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Hope Outdoor Gallery

Austin paint park – the Hope Outdoor Gallery

Hope Outdoor GalleyOur son turned us on to this massive, ever-changing paint park at 11th and Baylor near downtown Austin, Texas called the Hope Outdoor Gallery (website). Their website says this started in March 2011. There’s something new to see on every visit, since artists (and kids who want to be artists) are always painting over the old art – just watch where you step or you might get wet paint on the bottom of your shoe like my daughter did. Their Facebook page has a good collection of some of the major works through time.

We visited just before Christmas. There were several painters, lots of paint cans and kids running around writing their names with spray cans. And there were some impressive images. Supposedly you need a permit and need to submit a sketch, but I doubt most of the young kids running loose with spray cans had gone through this process (just a guess).

The castle behind it is called…wait for it…The Castle, owned by Castle Hill Partners because it is on Castle Hill. On the grounds there are several cannons, assumably to ward of any attempt by painters to breach the walls.

The video below shows the size of the gallery, and a few people painting (and filming the artist painting while I’m filing them, how meta!).

A few photos of images below (and yes, that is my lovely wife and daughter in the photos):

Hope Outdoor Gallery

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The artists climb into every hole, nook and cranny…and even paint on the bordering fences and the bushes.

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Austin fireworks downtown – New Year’s Eve 2017

Snow Austin New Year's EveThe Austin fireworks downtown launched from Auditorium Shores off Lady Bird Lake  started early, around 10pm, perhaps because the front was coming in and it was getting below freezing quickly…and it was snowing and/or sleeting a bit. Some of it stuck a little on the balcony furniture (photographic evidence to the right), and made it slippery to be out there (what a way that would have been to start the New Year: hey, I learned to fly, but not for very long!).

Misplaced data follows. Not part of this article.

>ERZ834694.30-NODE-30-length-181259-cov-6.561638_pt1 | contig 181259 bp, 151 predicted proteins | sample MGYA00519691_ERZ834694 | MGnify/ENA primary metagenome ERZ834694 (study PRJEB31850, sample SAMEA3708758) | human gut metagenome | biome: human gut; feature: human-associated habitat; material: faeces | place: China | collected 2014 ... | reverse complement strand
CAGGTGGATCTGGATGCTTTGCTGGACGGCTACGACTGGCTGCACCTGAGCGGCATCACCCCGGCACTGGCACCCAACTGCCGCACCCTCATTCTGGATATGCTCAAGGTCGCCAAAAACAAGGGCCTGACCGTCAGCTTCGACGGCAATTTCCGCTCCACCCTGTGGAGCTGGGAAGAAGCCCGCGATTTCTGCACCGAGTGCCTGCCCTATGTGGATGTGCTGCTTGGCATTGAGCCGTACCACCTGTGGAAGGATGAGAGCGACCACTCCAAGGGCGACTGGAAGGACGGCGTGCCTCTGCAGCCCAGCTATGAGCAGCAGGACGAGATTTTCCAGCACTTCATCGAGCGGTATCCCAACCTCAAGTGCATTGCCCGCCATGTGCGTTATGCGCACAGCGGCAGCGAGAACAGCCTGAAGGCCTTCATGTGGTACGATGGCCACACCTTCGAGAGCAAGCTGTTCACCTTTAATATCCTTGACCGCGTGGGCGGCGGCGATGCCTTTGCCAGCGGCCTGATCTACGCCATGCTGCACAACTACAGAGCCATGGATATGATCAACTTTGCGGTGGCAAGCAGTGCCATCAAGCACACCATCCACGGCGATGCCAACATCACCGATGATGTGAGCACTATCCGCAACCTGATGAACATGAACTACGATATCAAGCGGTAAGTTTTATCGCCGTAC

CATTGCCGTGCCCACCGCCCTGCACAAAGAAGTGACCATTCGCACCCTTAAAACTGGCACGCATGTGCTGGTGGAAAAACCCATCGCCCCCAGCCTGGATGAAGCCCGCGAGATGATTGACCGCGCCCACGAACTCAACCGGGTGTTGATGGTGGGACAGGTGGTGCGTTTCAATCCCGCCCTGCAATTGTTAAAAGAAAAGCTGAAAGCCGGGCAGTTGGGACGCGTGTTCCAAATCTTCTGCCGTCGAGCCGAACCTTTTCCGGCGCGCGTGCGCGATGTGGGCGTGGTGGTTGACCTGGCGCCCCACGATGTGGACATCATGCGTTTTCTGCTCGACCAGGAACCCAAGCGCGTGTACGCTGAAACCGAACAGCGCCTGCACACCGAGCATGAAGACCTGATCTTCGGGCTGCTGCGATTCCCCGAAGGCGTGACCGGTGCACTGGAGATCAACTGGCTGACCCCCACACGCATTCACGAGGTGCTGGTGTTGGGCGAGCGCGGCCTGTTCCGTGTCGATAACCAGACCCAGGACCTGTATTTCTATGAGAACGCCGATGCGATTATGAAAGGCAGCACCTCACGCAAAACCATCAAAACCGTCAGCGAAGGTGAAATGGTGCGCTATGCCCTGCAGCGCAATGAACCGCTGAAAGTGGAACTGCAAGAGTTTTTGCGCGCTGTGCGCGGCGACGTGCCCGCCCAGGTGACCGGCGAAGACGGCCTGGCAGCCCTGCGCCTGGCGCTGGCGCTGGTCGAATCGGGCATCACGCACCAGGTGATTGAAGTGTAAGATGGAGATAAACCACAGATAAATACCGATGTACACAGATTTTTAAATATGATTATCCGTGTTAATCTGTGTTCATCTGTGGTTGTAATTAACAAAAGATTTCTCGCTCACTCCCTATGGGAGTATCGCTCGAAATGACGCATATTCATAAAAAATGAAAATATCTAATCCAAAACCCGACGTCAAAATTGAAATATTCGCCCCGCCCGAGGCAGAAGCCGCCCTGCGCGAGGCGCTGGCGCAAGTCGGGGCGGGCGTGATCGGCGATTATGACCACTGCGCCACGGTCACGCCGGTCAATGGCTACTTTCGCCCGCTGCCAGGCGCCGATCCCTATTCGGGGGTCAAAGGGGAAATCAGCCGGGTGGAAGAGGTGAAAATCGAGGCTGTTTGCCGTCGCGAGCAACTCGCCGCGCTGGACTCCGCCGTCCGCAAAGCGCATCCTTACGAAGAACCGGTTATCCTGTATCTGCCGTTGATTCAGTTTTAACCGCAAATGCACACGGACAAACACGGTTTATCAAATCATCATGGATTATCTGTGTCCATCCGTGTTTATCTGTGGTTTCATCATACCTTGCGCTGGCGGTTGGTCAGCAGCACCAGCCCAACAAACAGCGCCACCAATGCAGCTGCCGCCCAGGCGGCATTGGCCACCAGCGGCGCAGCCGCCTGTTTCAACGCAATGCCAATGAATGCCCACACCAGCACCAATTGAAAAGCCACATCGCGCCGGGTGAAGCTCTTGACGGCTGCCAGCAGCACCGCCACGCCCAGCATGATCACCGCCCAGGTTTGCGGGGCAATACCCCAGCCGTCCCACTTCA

The fireworks went for about 15 minutes. The photos and videos below are looking up towards the Congress Street bridge. It appeared that they were either launching the fireworks from boats or from that small island just beyond the 1st street bridge – hard to tell in the dark.

Below are videos from the beginning, a couple near the end, and some photos from in between.

Here’s a segment of seven minutes at the beginning…then I wimped out and went inside.

Some photos:

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Austin fireworks downtown NYE 2017

Austin fireworks downtown NYE 2017

Austin fireworks downtown NYE 2017

Austin fireworks downtown NYE 2017

Then here are two videos of the grand finale – two because I stopped recording during a pause, and then they started shooting away again.

Great Austin fireworks downtown! Wishing everyone a happy and safe New Year.

 

Hidden codes in the Mona Lisa

We always new it was true…or at least wanted it to be.

From the Dec. 12 UK Telegraph:

“To the naked eye the symbols are not visible but with a magnifying glass they can clearly be seen,” said Silvano Vinceti, president of the Committee.

In the right eye appear to be the letters LV which could well stand for his name Leonardo Da Vinci while in the left eye there are also symbols but they are not as defined.

He said: “It is very difficult to make them out clearly but they appear to be the letters CE or it could be the letter B – you have to remember the picture is almost 500 years old so it is not as sharp and clear as when first painted.

“While in the arch of the bridge in the background the number 72 can be seen, or it could be an L and the number 2.”

Or maybe he was just doodling. Or maybe these (except for the LV,  which seems obvious) are just cracks in the centuries old paint the look like symbols but are actually gibberish.

While most people are so focused on the short term, it is nice to find that somebody planted something they hoped for people to find hundreds of years later. It is always more difficult to take the long view. I am currently reading Jack of Ravens by Mark Chadbourn, in which the protagonist takes a very long view of time, leaving clues along the way. Enjoyable read, great history…I’ll post a review here or at SFSignal soon.

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